By Ken Congdon, editor in chief, Health IT Outcomes
Over the past two years, I've written several articles about the potential impact telehealth technologies can have on the U.S. healthcare system. However, a few obstacles (e.g. reimbursement issues, physician collaboration requirements, etc.) have prevented telehealth from achieving widespread adoption. This trend may be about to change as some recent developments are spurring demand for telehealth services. The following are four key reasons why now is an ideal time for your healthcare facility to invest in telehealth solutions.
Reason #1: Rural America Needs Telehealth — As referenced last month in my article HIT Must ‘Go Rural,' demand for access to healthcare professional is higher than ever in rural America. Rural areas already have limited access to primary care physicians and specialists, and this physician shortage will only become more significant under healthcare reform as eight million additional rural residents become insured under state- and government-subsidized insurance plans. Telehealth technologies can provide rural residents with remote access with doctors and specialists in urban areas in their own state, across the country, or around the world. This shift in the way healthcare services are delivered will be instrumental in addressing the medical needs of rural communities.
Reason #2: Telehealth Can Reduce The Cost Of Chronic Disease Management — According to Peter Pitts, president of the Center for Medicine in the Public Interest, approximately 75% of the $2.2 trillion the U.S. spends on healthcare each year goes toward fighting chronic diseases like diabetes, heart disease, and cancer. Telehealth technologies, such as videoconferencing and remote patient monitoring devices, give physicians the ability to monitor a patient's condition in real-time without requiring the patient to come in for an office visit. Real-time visibility into the patient conditions also allow the physicians to recognize potential health issues before they turn into medical emergencies — reducing the number of hospital admissions. All of these factors help reduce the cost of managing chronic diseases and the cost of healthcare overall. In fact, the FCC recently acknowledged the cost-cutting potential of telehealth, saying the technology could possibly save the healthcare industry $700 billion over the next 15 to 25 years.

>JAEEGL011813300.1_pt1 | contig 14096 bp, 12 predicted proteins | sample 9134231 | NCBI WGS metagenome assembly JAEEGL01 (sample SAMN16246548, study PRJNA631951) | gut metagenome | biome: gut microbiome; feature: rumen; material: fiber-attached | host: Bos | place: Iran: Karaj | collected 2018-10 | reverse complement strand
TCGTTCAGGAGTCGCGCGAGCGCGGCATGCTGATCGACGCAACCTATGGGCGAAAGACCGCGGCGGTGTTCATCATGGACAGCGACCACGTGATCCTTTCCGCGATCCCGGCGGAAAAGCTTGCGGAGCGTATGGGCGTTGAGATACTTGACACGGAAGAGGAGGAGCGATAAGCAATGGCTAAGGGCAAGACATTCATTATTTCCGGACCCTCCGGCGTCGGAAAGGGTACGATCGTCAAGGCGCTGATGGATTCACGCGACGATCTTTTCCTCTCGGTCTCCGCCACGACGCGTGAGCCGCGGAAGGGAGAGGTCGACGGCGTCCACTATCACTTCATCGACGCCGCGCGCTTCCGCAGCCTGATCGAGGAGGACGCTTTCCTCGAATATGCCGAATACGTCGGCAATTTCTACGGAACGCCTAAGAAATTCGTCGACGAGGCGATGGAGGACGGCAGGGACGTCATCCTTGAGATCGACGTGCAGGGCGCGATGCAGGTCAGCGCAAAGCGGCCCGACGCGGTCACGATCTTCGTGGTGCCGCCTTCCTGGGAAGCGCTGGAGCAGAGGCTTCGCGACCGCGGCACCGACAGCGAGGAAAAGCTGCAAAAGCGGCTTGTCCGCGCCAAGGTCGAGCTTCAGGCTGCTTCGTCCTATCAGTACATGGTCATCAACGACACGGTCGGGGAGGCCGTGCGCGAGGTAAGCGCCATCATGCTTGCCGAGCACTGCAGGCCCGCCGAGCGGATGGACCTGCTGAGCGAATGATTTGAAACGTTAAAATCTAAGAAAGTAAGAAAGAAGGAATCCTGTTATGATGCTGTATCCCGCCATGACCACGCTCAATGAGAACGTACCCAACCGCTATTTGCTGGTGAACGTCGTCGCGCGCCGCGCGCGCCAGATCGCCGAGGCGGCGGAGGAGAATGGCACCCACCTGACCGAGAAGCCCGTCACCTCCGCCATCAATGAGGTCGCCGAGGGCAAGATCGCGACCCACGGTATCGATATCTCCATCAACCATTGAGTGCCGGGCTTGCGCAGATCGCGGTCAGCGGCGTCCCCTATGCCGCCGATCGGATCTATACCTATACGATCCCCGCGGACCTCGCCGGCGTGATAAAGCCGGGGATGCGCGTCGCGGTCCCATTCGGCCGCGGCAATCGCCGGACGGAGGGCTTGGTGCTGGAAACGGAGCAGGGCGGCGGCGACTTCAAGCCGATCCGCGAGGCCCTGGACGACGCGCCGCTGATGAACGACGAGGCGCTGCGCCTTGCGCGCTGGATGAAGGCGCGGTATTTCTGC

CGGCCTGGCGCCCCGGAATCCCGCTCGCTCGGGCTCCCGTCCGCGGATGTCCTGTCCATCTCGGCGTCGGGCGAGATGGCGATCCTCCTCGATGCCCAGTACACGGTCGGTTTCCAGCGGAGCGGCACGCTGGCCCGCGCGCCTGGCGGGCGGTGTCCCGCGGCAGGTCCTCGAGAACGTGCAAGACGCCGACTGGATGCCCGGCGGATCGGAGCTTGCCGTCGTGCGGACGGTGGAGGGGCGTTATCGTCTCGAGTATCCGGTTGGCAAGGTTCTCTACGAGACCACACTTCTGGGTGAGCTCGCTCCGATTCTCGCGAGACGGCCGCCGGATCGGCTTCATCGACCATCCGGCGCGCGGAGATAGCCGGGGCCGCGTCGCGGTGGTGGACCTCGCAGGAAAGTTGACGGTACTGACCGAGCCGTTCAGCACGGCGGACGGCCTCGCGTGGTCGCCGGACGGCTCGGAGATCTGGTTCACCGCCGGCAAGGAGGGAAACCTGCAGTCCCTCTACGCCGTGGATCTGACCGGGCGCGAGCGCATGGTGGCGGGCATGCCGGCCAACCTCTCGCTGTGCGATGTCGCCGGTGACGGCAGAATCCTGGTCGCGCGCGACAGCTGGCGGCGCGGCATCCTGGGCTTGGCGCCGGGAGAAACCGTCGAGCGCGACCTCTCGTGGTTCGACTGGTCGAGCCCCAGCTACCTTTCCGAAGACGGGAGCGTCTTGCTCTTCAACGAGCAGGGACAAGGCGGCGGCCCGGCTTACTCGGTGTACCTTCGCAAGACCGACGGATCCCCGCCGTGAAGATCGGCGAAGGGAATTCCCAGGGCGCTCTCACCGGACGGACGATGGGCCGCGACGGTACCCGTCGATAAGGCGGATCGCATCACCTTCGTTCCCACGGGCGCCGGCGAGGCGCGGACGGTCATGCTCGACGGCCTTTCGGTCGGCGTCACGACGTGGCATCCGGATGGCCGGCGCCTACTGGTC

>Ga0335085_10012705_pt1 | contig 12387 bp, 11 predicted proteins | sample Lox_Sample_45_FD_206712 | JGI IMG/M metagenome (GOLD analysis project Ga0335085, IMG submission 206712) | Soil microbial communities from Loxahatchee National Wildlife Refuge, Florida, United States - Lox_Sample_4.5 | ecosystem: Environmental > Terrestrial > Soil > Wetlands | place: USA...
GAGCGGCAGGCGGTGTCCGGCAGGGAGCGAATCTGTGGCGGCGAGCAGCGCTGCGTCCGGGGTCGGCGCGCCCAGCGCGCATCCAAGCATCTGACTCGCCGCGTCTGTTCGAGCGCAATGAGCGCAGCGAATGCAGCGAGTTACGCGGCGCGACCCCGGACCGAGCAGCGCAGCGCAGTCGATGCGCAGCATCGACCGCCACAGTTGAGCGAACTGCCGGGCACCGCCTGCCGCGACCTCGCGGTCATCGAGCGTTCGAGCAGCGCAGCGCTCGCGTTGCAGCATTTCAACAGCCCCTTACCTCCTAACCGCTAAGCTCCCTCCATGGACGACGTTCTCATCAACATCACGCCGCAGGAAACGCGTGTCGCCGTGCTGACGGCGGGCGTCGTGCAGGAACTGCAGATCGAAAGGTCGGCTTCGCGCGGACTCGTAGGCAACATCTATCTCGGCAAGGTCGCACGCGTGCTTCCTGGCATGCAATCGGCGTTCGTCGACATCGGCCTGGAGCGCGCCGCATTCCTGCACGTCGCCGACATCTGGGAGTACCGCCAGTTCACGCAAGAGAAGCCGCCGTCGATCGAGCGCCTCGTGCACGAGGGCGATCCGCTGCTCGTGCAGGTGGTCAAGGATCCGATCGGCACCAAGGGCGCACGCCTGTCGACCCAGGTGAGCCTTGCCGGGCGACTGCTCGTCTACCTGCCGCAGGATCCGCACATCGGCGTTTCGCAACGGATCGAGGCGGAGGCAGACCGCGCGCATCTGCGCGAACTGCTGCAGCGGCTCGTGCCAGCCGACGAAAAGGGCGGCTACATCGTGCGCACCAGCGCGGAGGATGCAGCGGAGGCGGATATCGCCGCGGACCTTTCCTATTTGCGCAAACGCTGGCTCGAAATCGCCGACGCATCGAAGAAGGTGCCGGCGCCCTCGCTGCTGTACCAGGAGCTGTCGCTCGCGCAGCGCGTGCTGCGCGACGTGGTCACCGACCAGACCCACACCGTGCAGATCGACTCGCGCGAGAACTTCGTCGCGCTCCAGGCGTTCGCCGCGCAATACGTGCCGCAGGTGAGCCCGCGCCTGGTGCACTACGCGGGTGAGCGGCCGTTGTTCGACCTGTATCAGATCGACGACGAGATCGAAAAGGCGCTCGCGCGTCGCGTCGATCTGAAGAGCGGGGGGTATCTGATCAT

Reason #3: Health IT Investing Is Up — Investment in not only telehealth, but health IT in general is on the rise overall in the U.S. This is saying something, given the volatile state of the global economy. Furthermore, investment interest isn't just coming from healthcare companies, but some of the top general technology names in the world. Companies like Microsoft, Google, Intel, HP, and IBM all have significant health IT interests. All in all, 38 of the Fortune 50 companies currently have substantial investments in the health IT space, compared to just five companies 10 years ago.
Reason #4: A Major Barrier To Telehealth Is Gone — In May, the Centers for Medicare & Medicaid Services (CMS) passed a new rule that streamlines the process in which hospitals collaborate with physicians remotely via telehealth technology. Prior to the new rule, if a physician or hospital needed to consult with a specialist across the country, special privileges would need to be granted to the remote doctor ahead of time. This wasn't an ideal scenario, particularly in emergency situations. Under the new rule, CMS has revised its credentialing and privileging requirements to eliminate theses impediments and allow for the advancement of telehealth nationwide.
The drivers listed above have telehealth poised to explode in the coming years. Insurance reimbursement issues still remain, but we may actually begin to see some accelerated movement in these areas in the coming months as well, given the significant corporate investment and government support of telehealth technologies in the U.S. Once this obstacle is removed, there would be nothing to prevent telehealth from widespread adoption.
Have a comment or feedback for Ken on this article? He can be reached directly at firstname.lastname@example.org.